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Religion, Secular Humanism and Public Education
Analysis of the increasing criticism against public education and the transforming secular humanism orientation of public education.
|language || ||english
|wordcount || ||4002 (cca 11 pages)
|contextual quality || ||N/A
|language level || ||N/A
|price || ||free
|sources || ||5
Table of contents
Basic Features of the Concept ‘Religion’ 3
Secular Humanism 6
Summary and Conclusion 9
End Notes 10
Preview of the essay: Religion, Secular Humanism and Public Education
RELIGION, SECULAR HUMANISM, AND PUBLIC EDUCATION This paper deals with one explanation offered regarding mounting criticisms against public schooling/education and the consequent rise of alternative schools, namely, that schools, in their attempt to serve a diverse, multi- ethnic population, have become secular and humanistic in their philosophy and have failed to teach traditional religious values of society. Admitting that the rise of alternative schools is not due to a single isolatable cause but to a set of multiple factors, nonetheless it can be said that the above explanation has caused much public consternation and caught its imagination. American society may have thought that the religious and educational issues that arose out of the Scopes Trial are all over and dead. But to everyone’s surprise there is now a system of alternative religious/Christian schools which is said to be a part of the American educational landscape. The explanation is formulated in the following manner: It has been said that public schooling/education is neutral, meaning that it is neither in favor nor against some values, a religion, a political ideology, etc. Often these are private beliefs of people regarding the origin, significance, value of life, and ...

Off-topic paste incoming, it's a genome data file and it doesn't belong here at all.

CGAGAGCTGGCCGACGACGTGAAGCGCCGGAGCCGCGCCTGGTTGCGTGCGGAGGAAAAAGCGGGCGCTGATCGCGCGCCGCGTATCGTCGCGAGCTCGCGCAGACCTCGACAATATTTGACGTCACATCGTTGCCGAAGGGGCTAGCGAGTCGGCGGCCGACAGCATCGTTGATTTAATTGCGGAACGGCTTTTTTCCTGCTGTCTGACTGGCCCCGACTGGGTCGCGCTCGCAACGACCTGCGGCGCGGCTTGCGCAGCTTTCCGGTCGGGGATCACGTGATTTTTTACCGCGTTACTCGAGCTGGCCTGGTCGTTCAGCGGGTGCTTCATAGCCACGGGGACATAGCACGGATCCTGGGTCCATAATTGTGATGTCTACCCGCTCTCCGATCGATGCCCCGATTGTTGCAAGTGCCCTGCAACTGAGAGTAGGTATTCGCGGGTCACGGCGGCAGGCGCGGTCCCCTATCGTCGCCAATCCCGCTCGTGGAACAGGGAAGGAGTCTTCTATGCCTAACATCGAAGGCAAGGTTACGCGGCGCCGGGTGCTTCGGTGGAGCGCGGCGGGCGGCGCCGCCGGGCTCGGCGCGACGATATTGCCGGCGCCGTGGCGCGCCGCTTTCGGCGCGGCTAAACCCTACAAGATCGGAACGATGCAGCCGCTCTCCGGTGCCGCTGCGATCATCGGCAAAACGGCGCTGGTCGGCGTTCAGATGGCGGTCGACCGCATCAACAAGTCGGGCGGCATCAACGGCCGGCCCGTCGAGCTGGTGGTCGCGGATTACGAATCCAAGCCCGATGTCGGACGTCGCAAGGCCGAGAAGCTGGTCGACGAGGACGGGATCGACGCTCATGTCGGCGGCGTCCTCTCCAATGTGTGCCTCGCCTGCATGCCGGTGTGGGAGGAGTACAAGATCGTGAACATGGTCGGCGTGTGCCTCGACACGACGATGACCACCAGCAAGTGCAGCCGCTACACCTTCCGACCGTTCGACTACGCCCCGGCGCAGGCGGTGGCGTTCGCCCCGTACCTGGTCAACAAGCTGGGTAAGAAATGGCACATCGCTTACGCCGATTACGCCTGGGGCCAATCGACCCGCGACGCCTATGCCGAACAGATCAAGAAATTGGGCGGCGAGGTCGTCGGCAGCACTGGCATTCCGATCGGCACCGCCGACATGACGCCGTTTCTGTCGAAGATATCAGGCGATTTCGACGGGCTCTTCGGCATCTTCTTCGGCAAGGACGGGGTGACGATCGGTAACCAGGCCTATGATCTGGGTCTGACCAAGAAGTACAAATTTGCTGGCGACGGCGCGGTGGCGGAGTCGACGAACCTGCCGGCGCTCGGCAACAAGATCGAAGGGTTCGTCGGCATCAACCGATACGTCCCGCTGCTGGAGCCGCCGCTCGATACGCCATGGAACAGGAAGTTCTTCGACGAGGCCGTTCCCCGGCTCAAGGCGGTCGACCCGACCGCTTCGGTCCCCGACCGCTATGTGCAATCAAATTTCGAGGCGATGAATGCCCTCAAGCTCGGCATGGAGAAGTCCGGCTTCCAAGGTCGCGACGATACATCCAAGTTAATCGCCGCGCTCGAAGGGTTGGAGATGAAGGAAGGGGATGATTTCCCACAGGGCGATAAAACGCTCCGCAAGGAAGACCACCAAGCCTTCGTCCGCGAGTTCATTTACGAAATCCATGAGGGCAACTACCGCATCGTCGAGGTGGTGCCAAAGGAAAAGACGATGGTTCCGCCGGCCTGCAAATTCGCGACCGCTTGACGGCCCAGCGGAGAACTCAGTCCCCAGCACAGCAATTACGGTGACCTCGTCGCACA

... In another sense, it means that education being offered is public, open to everybody’s critical examination and questioning. Its teachings are based on external criteria of truth, evidence, and beliefs. But given the set-up of present society, could it be that there are now different kinds of publics within the greater public regulated by varying religious and cultural beliefs/ if so, in what way are public schools for all these publics? What is a ‘public?’ whether we like it or not, a prior and central task too many of our problems in education and teaching remains conceptual.
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